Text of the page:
Sonakshi Sinha has always been a good actress. We’ve known that since her 2010 debut in “Dabangg.” But now, we know Sinha is capable of versatility.
In the last seven years, we’ve rarely been treated to a relatable character played by Sinha. Although she can’t be blamed, it was unfortunate to see her cast in redundant roles for the majority of her career. From “Dabangg” to “R… Rajkumar” to “Akira,” masala movies became Sinha’s forte.
Don’t get me wrong. Masala movies can be fun. But, in Sunhil Sippy’s, “Noor,” based off of Saba Imtiaz’s “Karachi…You’re Killing Me!” we finally saw her take the lead.
Noor Roy Chaudhary is the millennial we all know or can find traces of in ourselves. We know that we’re good and we always strive for more. We’re ambitious and yet a little cocky. And we struggle with finding the heavenly cure to hangovers.
Is it wrong to want something more? Not at all. Do we need to put in our due diligence? Of course. And that’s where Noor encounters trouble.
In her battle between ambition, ethics and love, Noor faces a serious reality check. While attempting to climb to what she considers real journalism, Noor pitches a story without completing any real research, revealing the dirty antics of a corrupt doctor to her editor, but she also dismisses the effects of the story on someone near and dear to her, later to realize her “lover” steals her exposé.
Navigating a career in journalism while balancing a social life are not easy tasks. The intersection of ethics, ambition and opinions, play a massive role in the decisions journalists make every day. Especially today. Noor’s conflicts stem from raw issues. Of course, films and stories do not always have to depict real, relatable or political events. But Noor’s script was drafted tastefully with a few shortcomings.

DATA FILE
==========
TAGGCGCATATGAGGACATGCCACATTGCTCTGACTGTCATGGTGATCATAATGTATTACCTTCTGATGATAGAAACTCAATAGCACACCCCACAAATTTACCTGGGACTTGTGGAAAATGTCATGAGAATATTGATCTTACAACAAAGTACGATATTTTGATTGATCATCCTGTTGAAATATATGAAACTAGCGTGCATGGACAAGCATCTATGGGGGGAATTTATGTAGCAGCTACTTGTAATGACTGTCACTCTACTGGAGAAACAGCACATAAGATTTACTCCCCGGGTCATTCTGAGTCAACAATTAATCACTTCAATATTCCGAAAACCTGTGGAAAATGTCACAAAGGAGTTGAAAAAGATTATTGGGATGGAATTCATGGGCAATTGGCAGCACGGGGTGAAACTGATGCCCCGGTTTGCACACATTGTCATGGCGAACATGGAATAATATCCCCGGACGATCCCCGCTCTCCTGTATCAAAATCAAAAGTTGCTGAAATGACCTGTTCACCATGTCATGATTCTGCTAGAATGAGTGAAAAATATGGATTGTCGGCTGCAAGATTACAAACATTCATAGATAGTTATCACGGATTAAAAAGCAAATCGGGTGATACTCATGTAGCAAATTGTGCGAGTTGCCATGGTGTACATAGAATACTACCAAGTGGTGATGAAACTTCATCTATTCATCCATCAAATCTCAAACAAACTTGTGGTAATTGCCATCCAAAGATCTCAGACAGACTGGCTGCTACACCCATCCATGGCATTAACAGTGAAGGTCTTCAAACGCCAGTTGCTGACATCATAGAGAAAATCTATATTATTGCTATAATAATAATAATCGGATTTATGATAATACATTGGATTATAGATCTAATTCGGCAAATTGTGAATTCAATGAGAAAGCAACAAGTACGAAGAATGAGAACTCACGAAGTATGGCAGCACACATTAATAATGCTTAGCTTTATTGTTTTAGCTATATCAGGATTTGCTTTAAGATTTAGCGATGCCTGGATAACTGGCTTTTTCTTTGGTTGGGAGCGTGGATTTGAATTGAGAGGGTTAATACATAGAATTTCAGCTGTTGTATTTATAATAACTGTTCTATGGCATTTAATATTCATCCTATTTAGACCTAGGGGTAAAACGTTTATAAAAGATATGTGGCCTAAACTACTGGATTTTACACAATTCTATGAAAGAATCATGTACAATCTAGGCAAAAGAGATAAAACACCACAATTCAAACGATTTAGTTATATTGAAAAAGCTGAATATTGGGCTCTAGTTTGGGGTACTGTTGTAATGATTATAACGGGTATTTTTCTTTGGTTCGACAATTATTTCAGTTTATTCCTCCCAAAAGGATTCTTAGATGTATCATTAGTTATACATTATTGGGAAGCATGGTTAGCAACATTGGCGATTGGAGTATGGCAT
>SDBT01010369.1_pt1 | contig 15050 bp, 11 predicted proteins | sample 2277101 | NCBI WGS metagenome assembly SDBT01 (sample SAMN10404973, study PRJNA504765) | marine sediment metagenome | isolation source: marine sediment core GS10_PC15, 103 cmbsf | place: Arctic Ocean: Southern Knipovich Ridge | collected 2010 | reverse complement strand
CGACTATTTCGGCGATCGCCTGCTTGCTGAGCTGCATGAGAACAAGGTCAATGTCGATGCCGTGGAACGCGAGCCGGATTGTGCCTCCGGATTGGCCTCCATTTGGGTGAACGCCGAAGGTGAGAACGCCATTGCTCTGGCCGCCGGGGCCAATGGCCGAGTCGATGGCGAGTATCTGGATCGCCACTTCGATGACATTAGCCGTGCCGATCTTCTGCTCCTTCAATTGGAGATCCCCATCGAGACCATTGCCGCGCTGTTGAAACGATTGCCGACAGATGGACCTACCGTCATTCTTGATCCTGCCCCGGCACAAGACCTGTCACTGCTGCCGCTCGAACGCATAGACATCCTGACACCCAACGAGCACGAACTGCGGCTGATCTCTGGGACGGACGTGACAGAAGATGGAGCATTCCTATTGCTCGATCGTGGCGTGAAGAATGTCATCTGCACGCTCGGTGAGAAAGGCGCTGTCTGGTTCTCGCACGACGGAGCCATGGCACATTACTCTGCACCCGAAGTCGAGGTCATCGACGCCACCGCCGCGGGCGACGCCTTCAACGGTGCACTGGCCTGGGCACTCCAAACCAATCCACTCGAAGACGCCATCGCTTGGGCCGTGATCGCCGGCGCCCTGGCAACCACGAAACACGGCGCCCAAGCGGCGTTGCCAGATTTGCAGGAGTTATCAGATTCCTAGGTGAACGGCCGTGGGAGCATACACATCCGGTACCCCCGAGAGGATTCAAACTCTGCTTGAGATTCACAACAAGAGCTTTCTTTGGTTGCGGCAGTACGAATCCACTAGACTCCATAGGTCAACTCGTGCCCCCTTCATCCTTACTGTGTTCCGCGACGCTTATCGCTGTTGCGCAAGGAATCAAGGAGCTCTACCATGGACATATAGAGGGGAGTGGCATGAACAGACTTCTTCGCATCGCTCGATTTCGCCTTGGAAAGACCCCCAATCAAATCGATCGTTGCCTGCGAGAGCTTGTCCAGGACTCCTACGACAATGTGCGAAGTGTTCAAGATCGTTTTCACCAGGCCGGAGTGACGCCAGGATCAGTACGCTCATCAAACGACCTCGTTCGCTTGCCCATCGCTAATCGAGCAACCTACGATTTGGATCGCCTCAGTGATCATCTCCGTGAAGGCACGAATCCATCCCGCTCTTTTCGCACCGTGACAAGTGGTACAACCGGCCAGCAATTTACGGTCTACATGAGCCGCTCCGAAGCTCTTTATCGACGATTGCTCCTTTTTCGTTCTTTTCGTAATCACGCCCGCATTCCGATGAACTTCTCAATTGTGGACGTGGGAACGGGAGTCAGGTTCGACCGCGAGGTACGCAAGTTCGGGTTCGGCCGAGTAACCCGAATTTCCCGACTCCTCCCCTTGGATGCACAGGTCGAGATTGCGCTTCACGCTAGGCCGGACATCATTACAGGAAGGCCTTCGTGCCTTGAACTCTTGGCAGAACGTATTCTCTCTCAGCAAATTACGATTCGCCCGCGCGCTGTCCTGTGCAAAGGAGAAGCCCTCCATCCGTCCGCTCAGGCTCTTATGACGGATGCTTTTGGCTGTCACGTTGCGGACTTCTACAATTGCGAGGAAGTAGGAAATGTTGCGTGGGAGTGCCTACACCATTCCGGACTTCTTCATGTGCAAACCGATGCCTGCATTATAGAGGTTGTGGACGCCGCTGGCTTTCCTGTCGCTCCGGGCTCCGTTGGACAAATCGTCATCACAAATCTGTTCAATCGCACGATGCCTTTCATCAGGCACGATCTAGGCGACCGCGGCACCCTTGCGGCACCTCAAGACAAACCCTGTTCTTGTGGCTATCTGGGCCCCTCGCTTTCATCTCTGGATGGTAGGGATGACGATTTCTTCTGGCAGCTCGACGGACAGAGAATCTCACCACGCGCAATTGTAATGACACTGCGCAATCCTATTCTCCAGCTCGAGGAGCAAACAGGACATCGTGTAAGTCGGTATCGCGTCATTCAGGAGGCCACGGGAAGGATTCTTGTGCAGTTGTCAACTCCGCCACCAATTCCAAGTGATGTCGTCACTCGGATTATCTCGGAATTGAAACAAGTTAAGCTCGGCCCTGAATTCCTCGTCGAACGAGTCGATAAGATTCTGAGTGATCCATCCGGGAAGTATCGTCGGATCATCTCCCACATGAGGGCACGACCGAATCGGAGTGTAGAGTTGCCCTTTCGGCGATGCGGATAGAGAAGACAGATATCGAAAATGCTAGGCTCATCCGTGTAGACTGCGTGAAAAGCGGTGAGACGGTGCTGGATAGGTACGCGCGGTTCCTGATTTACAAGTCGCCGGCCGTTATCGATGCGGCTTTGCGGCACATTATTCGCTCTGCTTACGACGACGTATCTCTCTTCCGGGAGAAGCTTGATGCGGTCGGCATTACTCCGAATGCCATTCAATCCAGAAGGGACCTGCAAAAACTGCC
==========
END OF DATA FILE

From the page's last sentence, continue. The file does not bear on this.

In comparison to Imtiaz’s “Karachi…You’re Killing Me!” I was afraid the film would veer away from the book’s themes. In some cases, it did, while the film was set in Bombay, the novel was based in Karachi, which played an integral role in the story’s development. Luckily, Noor’s writers didn’t venture far from the importance of the geographic location and weaved Bombay’s intricacies into the film’s core.
Although the stories from both the book and film were slightly different, the themes were fairly similar.
However, the solution to resolve her issues in the film was somewhat murky. What exactly was the video she presented at the end? A social commentary on the doctor’s corruption? Society’s negligence to face problems head-on? Was that the answer to her irresponsibility? Was this an attempt at the new wave of rebel journalism we’re seeing today? Was it even a story? Although virality and hashtags are common trends and responses to social issues nowadays, a little clarity would have been ideal.
Overall, Sinha made what could have been an annoying character cute, energetic and relatable. It was refreshing to see a new side of her acting abilities and we can only hope for more.
Oh and Kanan Gill. If you’re looking for a best friend, I’m happy to submit my application
Can I also add that I have a special place in my heart for M.K. Raina as the cute and cool dad he routinely plays?
Lastly, the film did leave me with an important question: How do people wear pencil skirts? I can’t breathe in them.
Nidhi Singh is a recent graduate from UNC-Chapel Hill with a degree in journalism and is taking this time to explore the world through photography, film, and words. She enjoys dancing, traveling, eating Nutella, and watching reruns of old “Friends” episodes (as should anyone!). Follow Nidhi on Twitter and Instagram to see where she takes her next selfeet.